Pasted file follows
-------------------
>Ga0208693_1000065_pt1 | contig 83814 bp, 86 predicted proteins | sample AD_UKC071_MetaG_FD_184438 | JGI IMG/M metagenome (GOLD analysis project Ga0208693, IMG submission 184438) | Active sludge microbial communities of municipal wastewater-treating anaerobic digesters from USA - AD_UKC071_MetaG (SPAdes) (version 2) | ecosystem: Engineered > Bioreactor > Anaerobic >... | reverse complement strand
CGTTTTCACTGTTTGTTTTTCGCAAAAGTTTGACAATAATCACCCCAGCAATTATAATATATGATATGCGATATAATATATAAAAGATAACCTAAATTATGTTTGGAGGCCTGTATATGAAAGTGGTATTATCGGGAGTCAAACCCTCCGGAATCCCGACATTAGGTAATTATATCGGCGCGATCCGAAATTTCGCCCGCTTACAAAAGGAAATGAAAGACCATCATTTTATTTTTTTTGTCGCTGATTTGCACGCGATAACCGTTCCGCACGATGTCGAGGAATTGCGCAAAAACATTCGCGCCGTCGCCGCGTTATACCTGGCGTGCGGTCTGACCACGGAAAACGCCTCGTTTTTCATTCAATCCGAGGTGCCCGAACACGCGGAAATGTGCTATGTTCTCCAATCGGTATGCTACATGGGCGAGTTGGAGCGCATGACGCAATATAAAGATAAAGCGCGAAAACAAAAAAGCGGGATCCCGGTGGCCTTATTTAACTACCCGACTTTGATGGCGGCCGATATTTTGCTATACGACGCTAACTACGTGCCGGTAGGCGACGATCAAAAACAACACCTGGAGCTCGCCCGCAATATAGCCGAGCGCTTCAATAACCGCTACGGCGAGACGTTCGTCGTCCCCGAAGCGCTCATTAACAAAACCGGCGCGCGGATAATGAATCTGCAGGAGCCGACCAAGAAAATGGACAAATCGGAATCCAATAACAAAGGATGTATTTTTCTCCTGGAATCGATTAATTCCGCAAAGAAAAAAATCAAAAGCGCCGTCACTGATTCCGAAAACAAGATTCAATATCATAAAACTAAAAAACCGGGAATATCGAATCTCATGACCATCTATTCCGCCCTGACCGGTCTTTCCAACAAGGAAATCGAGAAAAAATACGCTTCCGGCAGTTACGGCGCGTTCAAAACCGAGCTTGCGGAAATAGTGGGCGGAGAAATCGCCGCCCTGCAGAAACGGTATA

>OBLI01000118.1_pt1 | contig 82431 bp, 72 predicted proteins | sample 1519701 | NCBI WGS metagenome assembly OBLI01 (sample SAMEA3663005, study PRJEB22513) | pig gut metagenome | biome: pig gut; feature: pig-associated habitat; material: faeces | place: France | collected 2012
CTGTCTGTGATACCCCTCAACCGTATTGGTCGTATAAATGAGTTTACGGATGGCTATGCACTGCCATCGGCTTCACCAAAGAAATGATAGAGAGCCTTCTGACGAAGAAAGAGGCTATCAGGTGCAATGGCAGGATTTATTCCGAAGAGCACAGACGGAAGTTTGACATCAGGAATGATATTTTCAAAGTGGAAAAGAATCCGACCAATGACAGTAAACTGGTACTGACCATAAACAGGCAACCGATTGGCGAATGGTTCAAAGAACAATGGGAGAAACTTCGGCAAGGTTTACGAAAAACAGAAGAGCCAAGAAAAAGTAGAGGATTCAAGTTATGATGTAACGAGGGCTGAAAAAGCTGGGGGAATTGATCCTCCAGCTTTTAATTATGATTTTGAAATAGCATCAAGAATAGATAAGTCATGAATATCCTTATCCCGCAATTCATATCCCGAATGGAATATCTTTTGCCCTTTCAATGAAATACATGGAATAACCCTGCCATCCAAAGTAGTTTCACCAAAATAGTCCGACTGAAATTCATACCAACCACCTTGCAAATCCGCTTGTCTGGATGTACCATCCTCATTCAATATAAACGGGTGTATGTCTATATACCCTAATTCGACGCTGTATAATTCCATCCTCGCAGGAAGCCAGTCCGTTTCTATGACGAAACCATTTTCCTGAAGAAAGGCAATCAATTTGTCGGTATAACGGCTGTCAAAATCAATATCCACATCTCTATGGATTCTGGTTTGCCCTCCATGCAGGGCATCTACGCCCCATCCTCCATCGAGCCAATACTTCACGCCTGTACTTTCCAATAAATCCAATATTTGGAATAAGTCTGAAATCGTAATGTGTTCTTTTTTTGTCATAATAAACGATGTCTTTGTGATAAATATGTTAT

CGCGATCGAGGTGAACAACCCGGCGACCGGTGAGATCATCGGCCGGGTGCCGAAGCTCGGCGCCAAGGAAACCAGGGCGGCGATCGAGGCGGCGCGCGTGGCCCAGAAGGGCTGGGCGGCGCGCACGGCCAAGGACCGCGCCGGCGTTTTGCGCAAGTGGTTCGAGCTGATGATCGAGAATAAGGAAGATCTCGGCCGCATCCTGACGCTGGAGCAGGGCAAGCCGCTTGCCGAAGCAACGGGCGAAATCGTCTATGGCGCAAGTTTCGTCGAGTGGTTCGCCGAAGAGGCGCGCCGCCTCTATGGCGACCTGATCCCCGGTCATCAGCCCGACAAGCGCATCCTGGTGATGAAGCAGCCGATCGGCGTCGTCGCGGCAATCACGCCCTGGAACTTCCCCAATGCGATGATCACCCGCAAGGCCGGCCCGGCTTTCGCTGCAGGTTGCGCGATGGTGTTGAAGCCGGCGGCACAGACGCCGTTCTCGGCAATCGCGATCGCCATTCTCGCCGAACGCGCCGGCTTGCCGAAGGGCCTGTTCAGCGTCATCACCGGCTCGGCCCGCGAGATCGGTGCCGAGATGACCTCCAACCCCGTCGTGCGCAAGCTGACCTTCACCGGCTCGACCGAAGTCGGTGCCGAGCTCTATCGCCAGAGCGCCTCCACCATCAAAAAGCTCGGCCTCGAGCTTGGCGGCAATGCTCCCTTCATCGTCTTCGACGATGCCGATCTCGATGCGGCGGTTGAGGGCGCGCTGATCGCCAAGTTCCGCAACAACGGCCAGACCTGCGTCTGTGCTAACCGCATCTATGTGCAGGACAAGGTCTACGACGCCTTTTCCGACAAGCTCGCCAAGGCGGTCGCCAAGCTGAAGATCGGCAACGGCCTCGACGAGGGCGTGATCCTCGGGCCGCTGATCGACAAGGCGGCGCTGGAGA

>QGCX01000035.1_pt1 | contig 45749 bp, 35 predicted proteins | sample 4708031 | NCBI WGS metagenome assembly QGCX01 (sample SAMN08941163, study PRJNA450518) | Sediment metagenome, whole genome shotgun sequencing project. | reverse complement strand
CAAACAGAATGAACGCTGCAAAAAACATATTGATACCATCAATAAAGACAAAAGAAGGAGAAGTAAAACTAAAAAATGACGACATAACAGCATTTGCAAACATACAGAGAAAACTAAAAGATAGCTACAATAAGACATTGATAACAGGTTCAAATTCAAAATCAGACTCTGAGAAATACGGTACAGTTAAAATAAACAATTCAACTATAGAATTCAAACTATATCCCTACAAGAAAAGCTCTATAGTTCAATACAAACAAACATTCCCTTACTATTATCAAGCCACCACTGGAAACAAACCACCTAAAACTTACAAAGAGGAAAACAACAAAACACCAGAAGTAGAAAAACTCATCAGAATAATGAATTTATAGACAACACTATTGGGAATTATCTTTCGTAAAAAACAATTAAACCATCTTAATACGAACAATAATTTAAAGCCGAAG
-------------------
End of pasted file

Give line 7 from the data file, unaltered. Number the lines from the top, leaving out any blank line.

CAAACAGAATGAACGCTGCAAAAAACATATTGATACCATCAATAAAGACAAAAGAAGGAGAAGTAAAACTAAAAAATGACGACATAACAGCATTTGCAAACATACAGAGAAAACTAAAAGATAGCTACAATAAGACATTGATAACAGGTTCAAATTCAAAATCAGACTCTGAGAAATACGGTACAGTTAAAATAAACAATTCAACTATAGAATTCAAACTATATCCCTACAAGAAAAGCTCTATAGTTCAATACAAACAAACATTCCCTTACTATTATCAAGCCACCACTGGAAACAAACCACCTAAAACTTACAAAGAGGAAAACAACAAAACACCAGAAGTAGAAAAACTCATCAGAATAATGAATTTATAGACAACACTATTGGGAATTATCTTTCGTAAAAAACAATTAAACCATCTTAATACGAACAATAATTTAAAGCCGAAG